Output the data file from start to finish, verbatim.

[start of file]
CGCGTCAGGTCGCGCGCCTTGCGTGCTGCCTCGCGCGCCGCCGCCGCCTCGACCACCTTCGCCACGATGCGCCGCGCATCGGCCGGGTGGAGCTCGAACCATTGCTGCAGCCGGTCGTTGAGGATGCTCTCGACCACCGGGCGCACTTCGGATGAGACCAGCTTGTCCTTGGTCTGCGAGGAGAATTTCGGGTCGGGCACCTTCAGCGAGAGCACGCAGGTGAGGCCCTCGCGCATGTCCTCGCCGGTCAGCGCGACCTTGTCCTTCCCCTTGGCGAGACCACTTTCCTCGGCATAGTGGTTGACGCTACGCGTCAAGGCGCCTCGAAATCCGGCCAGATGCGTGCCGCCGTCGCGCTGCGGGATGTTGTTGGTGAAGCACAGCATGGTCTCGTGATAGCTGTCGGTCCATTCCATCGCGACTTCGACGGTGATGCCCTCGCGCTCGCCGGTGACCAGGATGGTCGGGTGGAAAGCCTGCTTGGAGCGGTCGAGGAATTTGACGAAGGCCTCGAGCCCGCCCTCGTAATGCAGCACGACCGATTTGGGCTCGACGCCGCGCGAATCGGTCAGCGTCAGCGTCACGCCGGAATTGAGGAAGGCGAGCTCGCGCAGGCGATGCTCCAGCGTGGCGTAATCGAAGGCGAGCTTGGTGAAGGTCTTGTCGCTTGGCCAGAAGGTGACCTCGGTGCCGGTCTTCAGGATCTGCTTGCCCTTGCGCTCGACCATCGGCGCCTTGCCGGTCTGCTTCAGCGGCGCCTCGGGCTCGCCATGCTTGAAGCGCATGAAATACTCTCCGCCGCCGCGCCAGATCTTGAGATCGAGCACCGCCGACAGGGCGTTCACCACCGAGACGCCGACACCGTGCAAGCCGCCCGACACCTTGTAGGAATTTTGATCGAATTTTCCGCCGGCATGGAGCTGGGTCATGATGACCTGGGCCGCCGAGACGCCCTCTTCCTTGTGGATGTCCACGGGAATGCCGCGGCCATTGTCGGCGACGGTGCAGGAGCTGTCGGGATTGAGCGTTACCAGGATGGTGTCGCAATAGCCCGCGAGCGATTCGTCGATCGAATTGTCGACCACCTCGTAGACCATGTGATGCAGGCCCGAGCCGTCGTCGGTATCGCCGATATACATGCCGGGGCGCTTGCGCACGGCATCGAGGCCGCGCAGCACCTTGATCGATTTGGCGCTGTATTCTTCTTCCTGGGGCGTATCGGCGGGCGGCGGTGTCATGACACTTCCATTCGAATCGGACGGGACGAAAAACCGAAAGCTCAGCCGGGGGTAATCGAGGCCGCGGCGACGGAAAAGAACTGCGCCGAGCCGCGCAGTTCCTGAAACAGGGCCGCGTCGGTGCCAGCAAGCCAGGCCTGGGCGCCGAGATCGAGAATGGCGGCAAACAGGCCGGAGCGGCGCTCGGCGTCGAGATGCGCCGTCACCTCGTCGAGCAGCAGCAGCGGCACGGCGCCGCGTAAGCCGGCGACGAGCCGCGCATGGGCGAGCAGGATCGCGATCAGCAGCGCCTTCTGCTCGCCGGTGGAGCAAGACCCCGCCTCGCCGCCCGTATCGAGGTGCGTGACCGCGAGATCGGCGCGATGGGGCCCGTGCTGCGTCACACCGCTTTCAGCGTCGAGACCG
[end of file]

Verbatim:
CGCGTCAGGTCGCGCGCCTTGCGTGCTGCCTCGCGCGCCGCCGCCGCCTCGACCACCTTCGCCACGATGCGCCGCGCATCGGCCGGGTGGAGCTCGAACCATTGCTGCAGCCGGTCGTTGAGGATGCTCTCGACCACCGGGCGCACTTCGGATGAGACCAGCTTGTCCTTGGTCTGCGAGGAGAATTTCGGGTCGGGCACCTTCAGCGAGAGCACGCAGGTGAGGCCCTCGCGCATGTCCTCGCCGGTCAGCGCGACCTTGTCCTTCCCCTTGGCGAGACCACTTTCCTCGGCATAGTGGTTGACGCTACGCGTCAAGGCGCCTCGAAATCCGGCCAGATGCGTGCCGCCGTCGCGCTGCGGGATGTTGTTGGTGAAGCACAGCATGGTCTCGTGATAGCTGTCGGTCCATTCCATCGCGACTTCGACGGTGATGCCCTCGCGCTCGCCGGTGACCAGGATGGTCGGGTGGAAAGCCTGCTTGGAGCGGTCGAGGAATTTGACGAAGGCCTCGAGCCCGCCCTCGTAATGCAGCACGACCGATTTGGGCTCGACGCCGCGCGAATCGGTCAGCGTCAGCGTCACGCCGGAATTGAGGAAGGCGAGCTCGCGCAGGCGATGCTCCAGCGTGGCGTAATCGAAGGCGAGCTTGGTGAAGGTCTTGTCGCTTGGCCAGAAGGTGACCTCGGTGCCGGTCTTCAGGATCTGCTTGCCCTTGCGCTCGACCATCGGCGCCTTGCCGGTCTGCTTCAGCGGCGCCTCGGGCTCGCCATGCTTGAAGCGCATGAAATACTCTCCGCCGCCGCGCCAGATCTTGAGATCGAGCACCGCCGACAGGGCGTTCACCACCGAGACGCCGACACCGTGCAAGCCGCCCGACACCTTGTAGGAATTTTGATCGAATTTTCCGCCGGCATGGAGCTGGGTCATGATGACCTGGGCCGCCGAGACGCCCTCTTCCTTGTGGATGTCCACGGGAATGCCGCGGCCATTGTCGGCGACGGTGCAGGAGCTGTCGGGATTGAGCGTTACCAGGATGGTGTCGCAATAGCCCGCGAGCGATTCGTCGATCGAATTGTCGACCACCTCGTAGACCATGTGATGCAGGCCCGAGCCGTCGTCGGTATCGCCGATATACATGCCGGGGCGCTTGCGCACGGCATCGAGGCCGCGCAGCACCTTGATCGATTTGGCGCTGTATTCTTCTTCCTGGGGCGTATCGGCGGGCGGCGGTGTCATGACACTTCCATTCGAATCGGACGGGACGAAAAACCGAAAGCTCAGCCGGGGGTAATCGAGGCCGCGGCGACGGAAAAGAACTGCGCCGAGCCGCGCAGTTCCTGAAACAGGGCCGCGTCGGTGCCAGCAAGCCAGGCCTGGGCGCCGAGATCGAGAATGGCGGCAAACAGGCCGGAGCGGCGCTCGGCGTCGAGATGCGCCGTCACCTCGTCGAGCAGCAGCAGCGGCACGGCGCCGCGTAAGCCGGCGACGAGCCGCGCATGGGCGAGCAGGATCGCGATCAGCAGCGCCTTCTGCTCGCCGGTGGAGCAAGACCCCGCCTCGCCGCCCGTATCGAGGTGCGTGACCGCGAGATCGGCGCGATGGGGCCCGTGCTGCGTCACACCGCTTTCAGCGTCGAGACCG